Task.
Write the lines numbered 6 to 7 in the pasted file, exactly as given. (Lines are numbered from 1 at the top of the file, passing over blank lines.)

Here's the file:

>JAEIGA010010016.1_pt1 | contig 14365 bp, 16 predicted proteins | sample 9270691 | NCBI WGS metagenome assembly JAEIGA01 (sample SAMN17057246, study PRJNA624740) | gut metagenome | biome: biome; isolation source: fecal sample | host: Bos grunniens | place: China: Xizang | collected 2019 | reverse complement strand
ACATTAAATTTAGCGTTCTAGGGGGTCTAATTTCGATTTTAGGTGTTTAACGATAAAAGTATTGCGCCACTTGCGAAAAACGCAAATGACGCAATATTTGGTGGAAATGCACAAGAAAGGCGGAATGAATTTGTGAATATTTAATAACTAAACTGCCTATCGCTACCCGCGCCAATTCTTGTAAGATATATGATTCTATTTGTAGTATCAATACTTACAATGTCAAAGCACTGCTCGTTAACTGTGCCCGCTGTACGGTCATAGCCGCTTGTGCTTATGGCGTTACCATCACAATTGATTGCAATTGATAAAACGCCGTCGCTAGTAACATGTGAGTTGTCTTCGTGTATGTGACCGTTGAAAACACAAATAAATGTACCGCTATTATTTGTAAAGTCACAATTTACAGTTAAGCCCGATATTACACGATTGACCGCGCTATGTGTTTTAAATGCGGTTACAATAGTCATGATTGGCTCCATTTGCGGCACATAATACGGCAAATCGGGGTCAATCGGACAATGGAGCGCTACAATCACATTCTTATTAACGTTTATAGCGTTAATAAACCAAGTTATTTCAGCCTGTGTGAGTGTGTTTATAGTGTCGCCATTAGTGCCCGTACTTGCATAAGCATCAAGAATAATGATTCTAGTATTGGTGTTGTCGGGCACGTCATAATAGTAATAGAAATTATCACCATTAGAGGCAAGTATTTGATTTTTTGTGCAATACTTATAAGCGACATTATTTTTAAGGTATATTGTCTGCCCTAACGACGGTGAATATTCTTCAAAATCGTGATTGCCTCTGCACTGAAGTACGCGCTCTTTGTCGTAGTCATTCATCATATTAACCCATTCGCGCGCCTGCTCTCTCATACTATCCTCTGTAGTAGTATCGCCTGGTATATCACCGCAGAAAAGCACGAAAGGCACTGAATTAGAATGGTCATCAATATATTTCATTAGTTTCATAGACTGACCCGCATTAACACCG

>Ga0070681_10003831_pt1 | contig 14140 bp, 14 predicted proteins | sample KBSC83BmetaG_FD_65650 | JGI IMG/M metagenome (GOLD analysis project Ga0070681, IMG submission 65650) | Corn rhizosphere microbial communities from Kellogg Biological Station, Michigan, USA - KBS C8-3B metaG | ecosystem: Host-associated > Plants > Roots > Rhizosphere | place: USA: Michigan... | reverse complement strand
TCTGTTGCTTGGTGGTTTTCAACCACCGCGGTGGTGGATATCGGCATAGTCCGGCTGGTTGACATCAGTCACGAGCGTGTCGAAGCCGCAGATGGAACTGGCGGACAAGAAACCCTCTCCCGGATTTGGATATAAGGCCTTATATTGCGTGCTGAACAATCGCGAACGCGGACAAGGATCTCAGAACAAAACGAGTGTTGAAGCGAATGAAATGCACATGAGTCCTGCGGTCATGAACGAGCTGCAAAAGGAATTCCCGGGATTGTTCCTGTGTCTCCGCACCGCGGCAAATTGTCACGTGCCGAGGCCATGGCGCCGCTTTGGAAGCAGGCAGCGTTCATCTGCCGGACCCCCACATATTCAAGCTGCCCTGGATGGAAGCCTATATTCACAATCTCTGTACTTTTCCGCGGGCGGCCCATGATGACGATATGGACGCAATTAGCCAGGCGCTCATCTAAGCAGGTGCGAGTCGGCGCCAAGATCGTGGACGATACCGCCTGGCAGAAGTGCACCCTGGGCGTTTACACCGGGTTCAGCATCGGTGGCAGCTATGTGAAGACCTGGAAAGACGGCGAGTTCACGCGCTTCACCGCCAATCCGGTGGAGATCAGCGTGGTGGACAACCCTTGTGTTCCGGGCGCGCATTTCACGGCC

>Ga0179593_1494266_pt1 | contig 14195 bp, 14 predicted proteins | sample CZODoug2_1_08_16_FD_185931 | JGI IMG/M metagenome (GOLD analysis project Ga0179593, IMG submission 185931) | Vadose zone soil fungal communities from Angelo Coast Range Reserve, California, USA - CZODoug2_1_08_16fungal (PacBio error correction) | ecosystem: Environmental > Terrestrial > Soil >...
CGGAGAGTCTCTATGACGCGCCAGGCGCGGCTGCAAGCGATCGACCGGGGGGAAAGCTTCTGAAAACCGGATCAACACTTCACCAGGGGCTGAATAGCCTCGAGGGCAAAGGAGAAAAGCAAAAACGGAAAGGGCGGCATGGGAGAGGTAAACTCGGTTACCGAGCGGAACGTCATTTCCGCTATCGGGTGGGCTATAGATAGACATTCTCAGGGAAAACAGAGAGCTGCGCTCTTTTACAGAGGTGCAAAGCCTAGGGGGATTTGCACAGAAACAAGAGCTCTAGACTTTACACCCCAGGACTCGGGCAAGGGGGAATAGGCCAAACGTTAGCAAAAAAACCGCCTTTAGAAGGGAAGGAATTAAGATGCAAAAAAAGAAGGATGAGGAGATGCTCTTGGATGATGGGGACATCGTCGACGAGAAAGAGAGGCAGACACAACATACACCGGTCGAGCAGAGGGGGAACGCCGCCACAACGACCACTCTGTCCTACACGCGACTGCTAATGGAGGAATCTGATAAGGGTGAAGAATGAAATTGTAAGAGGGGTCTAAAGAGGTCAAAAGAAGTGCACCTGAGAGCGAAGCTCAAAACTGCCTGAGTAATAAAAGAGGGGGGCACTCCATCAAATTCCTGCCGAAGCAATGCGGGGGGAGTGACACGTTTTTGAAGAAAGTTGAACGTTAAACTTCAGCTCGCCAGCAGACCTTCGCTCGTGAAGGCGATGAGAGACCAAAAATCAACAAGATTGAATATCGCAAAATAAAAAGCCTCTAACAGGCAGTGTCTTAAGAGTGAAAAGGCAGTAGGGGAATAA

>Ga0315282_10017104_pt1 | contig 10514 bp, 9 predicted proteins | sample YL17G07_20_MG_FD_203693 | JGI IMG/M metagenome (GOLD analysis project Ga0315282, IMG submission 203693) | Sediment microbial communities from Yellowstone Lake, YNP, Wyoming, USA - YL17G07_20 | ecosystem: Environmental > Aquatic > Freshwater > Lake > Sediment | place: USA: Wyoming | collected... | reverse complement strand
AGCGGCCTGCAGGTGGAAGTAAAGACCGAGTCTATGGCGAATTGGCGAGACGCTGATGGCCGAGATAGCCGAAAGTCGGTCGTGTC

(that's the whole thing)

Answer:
CGGAGAGTCTCTATGACGCGCCAGGCGCGGCTGCAAGCGATCGACCGGGGGGAAAGCTTCTGAAAACCGGATCAACACTTCACCAGGGGCTGAATAGCCTCGAGGGCAAAGGAGAAAAGCAAAAACGGAAAGGGCGGCATGGGAGAGGTAAACTCGGTTACCGAGCGGAACGTCATTTCCGCTATCGGGTGGGCTATAGATAGACATTCTCAGGGAAAACAGAGAGCTGCGCTCTTTTACAGAGGTGCAAAGCCTAGGGGGATTTGCACAGAAACAAGAGCTCTAGACTTTACACCCCAGGACTCGGGCAAGGGGGAATAGGCCAAACGTTAGCAAAAAAACCGCCTTTAGAAGGGAAGGAATTAAGATGCAAAAAAAGAAGGATGAGGAGATGCTCTTGGATGATGGGGACATCGTCGACGAGAAAGAGAGGCAGACACAACATACACCGGTCGAGCAGAGGGGGAACGCCGCCACAACGACCACTCTGTCCTACACGCGACTGCTAATGGAGGAATCTGATAAGGGTGAAGAATGAAATTGTAAGAGGGGTCTAAAGAGGTCAAAAGAAGTGCACCTGAGAGCGAAGCTCAAAACTGCCTGAGTAATAAAAGAGGGGGGCACTCCATCAAATTCCTGCCGAAGCAATGCGGGGGGAGTGACACGTTTTTGAAGAAAGTTGAACGTTAAACTTCAGCTCGCCAGCAGACCTTCGCTCGTGAAGGCGATGAGAGACCAAAAATCAACAAGATTGAATATCGCAAAATAAAAAGCCTCTAACAGGCAGTGTCTTAAGAGTGAAAAGGCAGTAGGGGAATAA

>Ga0315282_10017104_pt1 | contig 10514 bp, 9 predicted proteins | sample YL17G07_20_MG_FD_203693 | JGI IMG/M metagenome (GOLD analysis project Ga0315282, IMG submission 203693) | Sediment microbial communities from Yellowstone Lake, YNP, Wyoming, USA - YL17G07_20 | ecosystem: Environmental > Aquatic > Freshwater > Lake > Sediment | place: USA: Wyoming | collected... | reverse complement strand